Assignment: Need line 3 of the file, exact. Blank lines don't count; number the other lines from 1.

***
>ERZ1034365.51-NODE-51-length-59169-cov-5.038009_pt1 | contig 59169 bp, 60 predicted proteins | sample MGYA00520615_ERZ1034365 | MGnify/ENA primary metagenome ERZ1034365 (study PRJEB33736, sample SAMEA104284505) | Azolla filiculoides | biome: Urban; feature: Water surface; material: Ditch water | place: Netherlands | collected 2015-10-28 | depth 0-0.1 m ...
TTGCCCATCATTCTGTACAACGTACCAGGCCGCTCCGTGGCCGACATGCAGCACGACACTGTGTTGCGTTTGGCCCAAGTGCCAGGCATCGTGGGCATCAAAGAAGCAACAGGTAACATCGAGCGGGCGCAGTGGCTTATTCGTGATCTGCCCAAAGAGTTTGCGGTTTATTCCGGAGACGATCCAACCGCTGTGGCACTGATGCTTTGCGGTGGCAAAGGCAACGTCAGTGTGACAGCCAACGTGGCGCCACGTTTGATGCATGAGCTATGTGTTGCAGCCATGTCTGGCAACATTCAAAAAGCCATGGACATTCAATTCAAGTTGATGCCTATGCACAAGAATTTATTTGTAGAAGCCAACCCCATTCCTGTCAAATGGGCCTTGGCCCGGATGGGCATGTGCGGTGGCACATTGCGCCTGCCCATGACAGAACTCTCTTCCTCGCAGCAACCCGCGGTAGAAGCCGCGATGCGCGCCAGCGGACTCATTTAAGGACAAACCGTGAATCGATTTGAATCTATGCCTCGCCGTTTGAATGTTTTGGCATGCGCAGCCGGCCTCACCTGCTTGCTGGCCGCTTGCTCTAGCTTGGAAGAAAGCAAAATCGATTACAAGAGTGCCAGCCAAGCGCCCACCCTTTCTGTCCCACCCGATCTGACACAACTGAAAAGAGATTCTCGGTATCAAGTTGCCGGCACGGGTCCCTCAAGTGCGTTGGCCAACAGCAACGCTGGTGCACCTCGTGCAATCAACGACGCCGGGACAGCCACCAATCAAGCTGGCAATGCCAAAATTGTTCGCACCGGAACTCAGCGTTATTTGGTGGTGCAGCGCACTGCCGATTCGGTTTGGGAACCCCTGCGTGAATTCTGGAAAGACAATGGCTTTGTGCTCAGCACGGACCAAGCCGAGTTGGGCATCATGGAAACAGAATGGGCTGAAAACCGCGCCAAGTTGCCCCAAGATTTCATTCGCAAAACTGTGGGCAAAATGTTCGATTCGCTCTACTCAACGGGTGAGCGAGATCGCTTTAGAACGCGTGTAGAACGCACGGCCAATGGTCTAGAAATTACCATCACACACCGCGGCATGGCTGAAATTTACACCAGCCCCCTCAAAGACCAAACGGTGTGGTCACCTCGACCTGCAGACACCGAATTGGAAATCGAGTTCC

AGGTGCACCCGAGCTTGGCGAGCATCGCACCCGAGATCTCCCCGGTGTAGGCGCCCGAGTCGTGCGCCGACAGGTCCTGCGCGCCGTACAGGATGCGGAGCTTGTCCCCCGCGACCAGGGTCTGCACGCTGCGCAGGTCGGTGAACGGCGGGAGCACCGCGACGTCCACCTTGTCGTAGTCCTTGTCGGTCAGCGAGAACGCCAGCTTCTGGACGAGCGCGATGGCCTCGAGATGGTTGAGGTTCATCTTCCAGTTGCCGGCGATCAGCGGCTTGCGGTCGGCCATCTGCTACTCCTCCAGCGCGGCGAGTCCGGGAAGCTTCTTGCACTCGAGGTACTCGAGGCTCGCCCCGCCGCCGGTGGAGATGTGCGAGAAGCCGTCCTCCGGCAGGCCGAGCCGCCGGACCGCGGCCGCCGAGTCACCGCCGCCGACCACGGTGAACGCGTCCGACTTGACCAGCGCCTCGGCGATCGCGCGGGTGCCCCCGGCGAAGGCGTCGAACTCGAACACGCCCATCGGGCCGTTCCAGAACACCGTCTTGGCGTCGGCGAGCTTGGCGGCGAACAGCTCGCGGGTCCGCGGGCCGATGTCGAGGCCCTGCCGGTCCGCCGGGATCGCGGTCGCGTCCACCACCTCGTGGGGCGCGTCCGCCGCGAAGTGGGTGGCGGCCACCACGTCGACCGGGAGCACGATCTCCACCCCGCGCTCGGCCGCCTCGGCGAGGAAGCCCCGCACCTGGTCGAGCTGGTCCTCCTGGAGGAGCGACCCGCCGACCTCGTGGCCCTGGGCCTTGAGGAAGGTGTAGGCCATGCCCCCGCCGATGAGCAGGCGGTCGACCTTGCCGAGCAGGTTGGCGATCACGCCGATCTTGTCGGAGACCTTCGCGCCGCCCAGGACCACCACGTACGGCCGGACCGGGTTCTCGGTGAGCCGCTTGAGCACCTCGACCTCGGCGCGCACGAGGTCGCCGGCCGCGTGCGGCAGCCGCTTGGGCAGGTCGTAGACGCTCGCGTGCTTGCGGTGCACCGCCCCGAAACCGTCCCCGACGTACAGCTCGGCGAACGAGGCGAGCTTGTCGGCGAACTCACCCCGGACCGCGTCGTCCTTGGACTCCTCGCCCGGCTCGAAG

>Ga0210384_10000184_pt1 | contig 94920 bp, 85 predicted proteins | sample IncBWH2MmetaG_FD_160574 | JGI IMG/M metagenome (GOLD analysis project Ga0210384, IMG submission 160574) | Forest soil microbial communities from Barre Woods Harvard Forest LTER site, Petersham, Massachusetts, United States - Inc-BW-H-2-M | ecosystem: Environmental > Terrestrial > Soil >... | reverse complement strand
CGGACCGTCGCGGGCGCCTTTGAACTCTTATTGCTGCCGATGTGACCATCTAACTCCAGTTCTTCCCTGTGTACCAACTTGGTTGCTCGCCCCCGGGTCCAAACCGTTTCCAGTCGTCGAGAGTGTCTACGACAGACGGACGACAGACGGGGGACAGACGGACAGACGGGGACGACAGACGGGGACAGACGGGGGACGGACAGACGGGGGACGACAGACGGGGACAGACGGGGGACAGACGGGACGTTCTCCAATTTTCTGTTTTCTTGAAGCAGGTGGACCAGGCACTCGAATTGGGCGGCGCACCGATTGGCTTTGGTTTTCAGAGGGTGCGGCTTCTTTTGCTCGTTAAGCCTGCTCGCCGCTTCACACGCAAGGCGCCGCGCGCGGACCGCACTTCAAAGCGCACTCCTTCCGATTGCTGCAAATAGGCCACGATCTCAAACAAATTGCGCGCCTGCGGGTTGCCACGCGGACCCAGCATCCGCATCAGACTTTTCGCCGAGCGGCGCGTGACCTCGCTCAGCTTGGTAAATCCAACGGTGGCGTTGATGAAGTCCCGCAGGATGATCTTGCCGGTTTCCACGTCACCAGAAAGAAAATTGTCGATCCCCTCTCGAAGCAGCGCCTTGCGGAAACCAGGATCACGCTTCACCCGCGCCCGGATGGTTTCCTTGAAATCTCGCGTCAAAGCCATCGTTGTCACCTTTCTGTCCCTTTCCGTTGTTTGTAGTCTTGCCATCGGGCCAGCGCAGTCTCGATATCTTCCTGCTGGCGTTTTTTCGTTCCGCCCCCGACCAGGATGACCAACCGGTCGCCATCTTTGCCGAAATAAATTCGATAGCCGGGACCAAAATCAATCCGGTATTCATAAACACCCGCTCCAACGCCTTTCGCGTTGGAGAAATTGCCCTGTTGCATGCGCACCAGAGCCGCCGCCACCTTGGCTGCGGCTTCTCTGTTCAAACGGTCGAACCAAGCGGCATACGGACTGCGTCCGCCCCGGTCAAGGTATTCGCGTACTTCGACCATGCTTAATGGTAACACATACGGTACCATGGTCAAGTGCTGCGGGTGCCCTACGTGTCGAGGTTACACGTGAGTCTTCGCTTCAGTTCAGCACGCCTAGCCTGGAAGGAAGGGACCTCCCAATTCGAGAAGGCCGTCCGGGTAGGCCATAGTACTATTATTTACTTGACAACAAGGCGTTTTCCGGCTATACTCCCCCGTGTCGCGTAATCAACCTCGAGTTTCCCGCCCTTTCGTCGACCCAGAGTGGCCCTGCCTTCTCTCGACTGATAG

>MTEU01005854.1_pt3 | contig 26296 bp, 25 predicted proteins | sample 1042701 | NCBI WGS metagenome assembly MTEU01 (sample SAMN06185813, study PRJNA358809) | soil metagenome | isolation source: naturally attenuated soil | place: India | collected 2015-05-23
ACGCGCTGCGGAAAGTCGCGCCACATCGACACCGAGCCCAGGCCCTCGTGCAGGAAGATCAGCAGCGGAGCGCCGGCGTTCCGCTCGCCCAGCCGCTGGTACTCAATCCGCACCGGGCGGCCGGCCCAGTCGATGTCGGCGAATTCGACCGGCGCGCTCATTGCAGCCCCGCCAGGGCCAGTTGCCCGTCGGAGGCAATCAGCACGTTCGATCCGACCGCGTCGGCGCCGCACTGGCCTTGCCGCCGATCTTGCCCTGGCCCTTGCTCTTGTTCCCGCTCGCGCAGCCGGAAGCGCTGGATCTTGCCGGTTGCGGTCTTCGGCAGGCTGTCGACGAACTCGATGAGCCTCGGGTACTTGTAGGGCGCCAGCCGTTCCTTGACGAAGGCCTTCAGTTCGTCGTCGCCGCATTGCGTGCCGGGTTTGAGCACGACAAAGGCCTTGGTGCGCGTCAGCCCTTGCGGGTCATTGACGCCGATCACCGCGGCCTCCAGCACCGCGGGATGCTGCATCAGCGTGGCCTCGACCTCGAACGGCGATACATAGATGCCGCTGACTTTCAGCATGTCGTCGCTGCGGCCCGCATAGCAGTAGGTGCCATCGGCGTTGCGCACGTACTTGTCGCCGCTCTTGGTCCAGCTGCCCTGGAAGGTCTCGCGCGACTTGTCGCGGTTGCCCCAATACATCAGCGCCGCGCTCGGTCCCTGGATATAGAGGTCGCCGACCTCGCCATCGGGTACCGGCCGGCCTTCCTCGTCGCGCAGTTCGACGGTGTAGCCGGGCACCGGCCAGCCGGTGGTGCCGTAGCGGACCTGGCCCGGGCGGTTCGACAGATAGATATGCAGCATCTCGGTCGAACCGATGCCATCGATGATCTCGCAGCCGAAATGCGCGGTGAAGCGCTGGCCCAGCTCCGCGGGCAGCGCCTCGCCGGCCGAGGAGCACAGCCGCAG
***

AGGTGCACCCGAGCTTGGCGAGCATCGCACCCGAGATCTCCCCGGTGTAGGCGCCCGAGTCGTGCGCCGACAGGTCCTGCGCGCCGTACAGGATGCGGAGCTTGTCCCCCGCGACCAGGGTCTGCACGCTGCGCAGGTCGGTGAACGGCGGGAGCACCGCGACGTCCACCTTGTCGTAGTCCTTGTCGGTCAGCGAGAACGCCAGCTTCTGGACGAGCGCGATGGCCTCGAGATGGTTGAGGTTCATCTTCCAGTTGCCGGCGATCAGCGGCTTGCGGTCGGCCATCTGCTACTCCTCCAGCGCGGCGAGTCCGGGAAGCTTCTTGCACTCGAGGTACTCGAGGCTCGCCCCGCCGCCGGTGGAGATGTGCGAGAAGCCGTCCTCCGGCAGGCCGAGCCGCCGGACCGCGGCCGCCGAGTCACCGCCGCCGACCACGGTGAACGCGTCCGACTTGACCAGCGCCTCGGCGATCGCGCGGGTGCCCCCGGCGAAGGCGTCGAACTCGAACACGCCCATCGGGCCGTTCCAGAACACCGTCTTGGCGTCGGCGAGCTTGGCGGCGAACAGCTCGCGGGTCCGCGGGCCGATGTCGAGGCCCTGCCGGTCCGCCGGGATCGCGGTCGCGTCCACCACCTCGTGGGGCGCGTCCGCCGCGAAGTGGGTGGCGGCCACCACGTCGACCGGGAGCACGATCTCCACCCCGCGCTCGGCCGCCTCGGCGAGGAAGCCCCGCACCTGGTCGAGCTGGTCCTCCTGGAGGAGCGACCCGCCGACCTCGTGGCCCTGGGCCTTGAGGAAGGTGTAGGCCATGCCCCCGCCGATGAGCAGGCGGTCGACCTTGCCGAGCAGGTTGGCGATCACGCCGATCTTGTCGGAGACCTTCGCGCCGCCCAGGACCACCACGTACGGCCGGACCGGGTTCTCGGTGAGCCGCTTGAGCACCTCGACCTCGGCGCGCACGAGGTCGCCGGCCGCGTGCGGCAGCCGCTTGGGCAGGTCGTAGACGCTCGCGTGCTTGCGGTGCACCGCCCCGAAACCGTCCCCGACGTACAGCTCGGCGAACGAGGCGAGCTTGTCGGCGAACTCACCCCGGACCGCGTCGTCCTTGGACTCCTCGCCCGGCTCGAAG